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Discussion Starter #1
I recently found this site while trying to find some info for one of my sick birds. I hope you can help me.
I have 47 homers, tumblers and fantails. Noticed one of my homers (5 months old) gone light 11 days ago. No visible symtoms other than very thin and fluffed up (still up on perch). Did not come down to eat. Took her into work with me to start a treatment. Small rock hard dark stool in carrier.
Tube fed her "exact" and started her on metronidozole. No lesions in mouth, no head tilting. Just "hunched up". After her first feeding, she had liquid green diarrhea. Continued this treatment for 5 days - no change. No worse, no better. A little more alert. Picking at food but not eating it. Added albon on the 6th day. Was advised by an avian vet to stop albon and start on SMZ (sulfamethoxazole/trimethoprim) on the 9th day. Still giving metro and tube feeding 3 times a day. This is day 11 and no change as far as eating. Will not eat or drink on her own. Stools are dark green soft/loose formed. Alert off and on and preens herself off and on. Out of the 11 days, vomited her feed maybe 4 times. Other than that she just sits there and looks around. I just pulled another 5 month old hen from the same loft. Same symtoms (basicly none other than thin) except 2nd one is drinking water only. Started her on same treatment. After her first tube feeding she vomited some of it back up. Can anybody tell me whats going on? Help!:confused:
 

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I recently found this site while trying to find some info for one of my sick birds. I hope you can help me.

I have 47 homers, tumblers and fantails. Noticed one of my homers (5 months old) gone light 11 days ago.

* Was advised by an avian vet to stop albon and start on SMZ (sulfamethoxazole/trimethoprim) on the 9th day.

* I just pulled another 5 month old hen from the same loft. Same symtoms (basicly none other than thin) except 2nd one is drinking water only. Started her on same treatment. After her first tube feeding she vomited some of it back up. Can anybody tell me whats going on? Help!:confused:
I am sorry to hear a couple of your pijjies appear to be a bit under the weather. :(

While you are waiting for further input, I would suggest offering supplement heat to both (placing them on a towel lined heating pad, set on low or under a low wattage lamp). I'm assuming you have each isolated from the others & each other.

If you haven't already done so, you might want to replace plain water with a little rehydrating solution (to a cup of room temperature water, add a pinch each of salt & sugar).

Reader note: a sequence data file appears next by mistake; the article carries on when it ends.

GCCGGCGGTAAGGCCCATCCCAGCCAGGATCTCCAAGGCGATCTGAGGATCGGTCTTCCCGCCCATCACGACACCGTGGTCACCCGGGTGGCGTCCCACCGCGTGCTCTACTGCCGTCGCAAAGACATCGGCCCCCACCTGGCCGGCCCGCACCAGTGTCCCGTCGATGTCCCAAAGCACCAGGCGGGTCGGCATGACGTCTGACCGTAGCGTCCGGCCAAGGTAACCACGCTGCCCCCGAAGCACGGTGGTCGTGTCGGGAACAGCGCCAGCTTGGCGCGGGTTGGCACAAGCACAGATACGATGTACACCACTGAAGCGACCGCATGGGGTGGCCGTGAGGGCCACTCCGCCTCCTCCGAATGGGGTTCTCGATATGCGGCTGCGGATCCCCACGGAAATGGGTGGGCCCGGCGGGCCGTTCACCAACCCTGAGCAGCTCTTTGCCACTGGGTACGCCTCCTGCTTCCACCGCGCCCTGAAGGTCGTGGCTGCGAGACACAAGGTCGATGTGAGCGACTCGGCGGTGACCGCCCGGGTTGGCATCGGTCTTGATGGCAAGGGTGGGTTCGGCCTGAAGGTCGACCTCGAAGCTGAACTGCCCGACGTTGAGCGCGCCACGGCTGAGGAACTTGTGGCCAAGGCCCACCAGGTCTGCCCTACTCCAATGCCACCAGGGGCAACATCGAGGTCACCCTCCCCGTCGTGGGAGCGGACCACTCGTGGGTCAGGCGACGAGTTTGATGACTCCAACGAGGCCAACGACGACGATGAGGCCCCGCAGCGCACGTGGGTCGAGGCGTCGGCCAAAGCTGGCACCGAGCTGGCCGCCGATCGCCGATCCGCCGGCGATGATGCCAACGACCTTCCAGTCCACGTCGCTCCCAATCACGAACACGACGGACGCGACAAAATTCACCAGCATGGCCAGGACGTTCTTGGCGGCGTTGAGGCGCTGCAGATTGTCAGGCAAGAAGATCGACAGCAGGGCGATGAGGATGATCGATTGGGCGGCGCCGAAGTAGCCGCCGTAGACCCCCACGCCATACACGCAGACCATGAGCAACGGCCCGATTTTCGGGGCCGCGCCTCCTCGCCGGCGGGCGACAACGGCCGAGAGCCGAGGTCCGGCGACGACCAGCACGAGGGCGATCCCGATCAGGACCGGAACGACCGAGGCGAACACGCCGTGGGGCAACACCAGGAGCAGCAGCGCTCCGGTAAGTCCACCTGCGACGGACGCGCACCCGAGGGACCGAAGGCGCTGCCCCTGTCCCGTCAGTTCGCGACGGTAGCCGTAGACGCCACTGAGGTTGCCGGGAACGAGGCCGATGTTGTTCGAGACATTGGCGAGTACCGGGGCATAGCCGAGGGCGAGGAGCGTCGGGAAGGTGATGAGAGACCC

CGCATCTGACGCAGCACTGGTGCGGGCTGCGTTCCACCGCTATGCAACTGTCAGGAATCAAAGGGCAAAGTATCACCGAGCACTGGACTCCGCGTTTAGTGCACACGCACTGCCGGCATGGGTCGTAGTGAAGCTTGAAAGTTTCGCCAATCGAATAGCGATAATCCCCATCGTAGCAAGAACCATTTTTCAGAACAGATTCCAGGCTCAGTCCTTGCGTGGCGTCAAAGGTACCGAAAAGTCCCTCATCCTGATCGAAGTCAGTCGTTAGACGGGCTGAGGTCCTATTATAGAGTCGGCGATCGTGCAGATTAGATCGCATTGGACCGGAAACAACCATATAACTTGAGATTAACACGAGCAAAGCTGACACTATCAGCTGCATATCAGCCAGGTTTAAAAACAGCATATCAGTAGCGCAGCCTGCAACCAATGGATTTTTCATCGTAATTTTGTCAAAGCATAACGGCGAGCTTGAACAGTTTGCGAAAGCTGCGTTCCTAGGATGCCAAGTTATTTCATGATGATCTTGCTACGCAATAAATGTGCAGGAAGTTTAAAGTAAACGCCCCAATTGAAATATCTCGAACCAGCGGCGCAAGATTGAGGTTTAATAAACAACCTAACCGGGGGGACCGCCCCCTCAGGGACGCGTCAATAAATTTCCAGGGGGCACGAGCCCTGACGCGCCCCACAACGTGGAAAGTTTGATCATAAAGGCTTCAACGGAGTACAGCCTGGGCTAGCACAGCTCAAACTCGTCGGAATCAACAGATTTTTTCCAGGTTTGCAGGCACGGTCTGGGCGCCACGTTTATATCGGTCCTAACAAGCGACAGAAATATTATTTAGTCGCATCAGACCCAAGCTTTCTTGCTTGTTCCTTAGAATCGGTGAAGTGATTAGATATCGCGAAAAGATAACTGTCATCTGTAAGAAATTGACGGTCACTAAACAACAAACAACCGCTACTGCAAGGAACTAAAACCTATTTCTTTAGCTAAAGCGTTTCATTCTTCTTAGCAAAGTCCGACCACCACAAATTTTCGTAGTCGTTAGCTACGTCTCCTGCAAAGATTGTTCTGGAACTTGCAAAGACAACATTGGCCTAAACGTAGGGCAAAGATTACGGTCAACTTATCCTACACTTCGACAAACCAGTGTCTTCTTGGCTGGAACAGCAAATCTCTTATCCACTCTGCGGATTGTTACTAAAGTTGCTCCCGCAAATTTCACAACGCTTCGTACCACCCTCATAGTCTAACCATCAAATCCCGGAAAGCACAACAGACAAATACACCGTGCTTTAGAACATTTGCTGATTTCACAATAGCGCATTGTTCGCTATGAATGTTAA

Other than advising to stop the albon & start the SMZ, what suggestion did the avian vet have as to what might be going on?

Cindy
 

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It could be a lot of different things. You don't have an avian vet who can see her? I've had some cases like this that didn't respond to the meds I had on hand and my vet had to give them newer generation drugs I'd never heard of.
 

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Sorry you're experiencing these problems.

Aside from pulling them from your loft and putting them both on heating pads, I would stop the sulfamethoxazole/trimethoprim (Bactrim) and go for a stronger antibiotic like Baytril. I usually start with Bactrim but if that is not showing any results will switch to Baytril. I also give Nystatin at the same time to combat any yeast infection.

Could you describe their loft or aviary setting - type of flooring, etc. That may give us some clue to what is going on.

Are they showing any signs of a respiratory problem - open mouth breathing?

Your best bet right now is get a poop sample analyzed. Sometimes worms can cause them to throw up and lose weight. Coccidiosis can do the same but you've already treated them with Albon.
 

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Discussion Starter #5
I am sorry to hear a couple of your pijjies appear to be a bit under the weather. :(

While you are waiting for further input, I would suggest offering supplement heat to both (placing them on a towel lined heating pad, set on low or under a low wattage lamp). I'm assuming you have each isolated from the others & each other.

If you haven't already done so, you might want to replace plain water with a little rehydrating solution (to a cup of room temperature water, add a pinch each of salt & sugar).

Other than advising to stop the albon & start the SMZ, what suggestion did the avian vet have as to what might be going on?

Cindy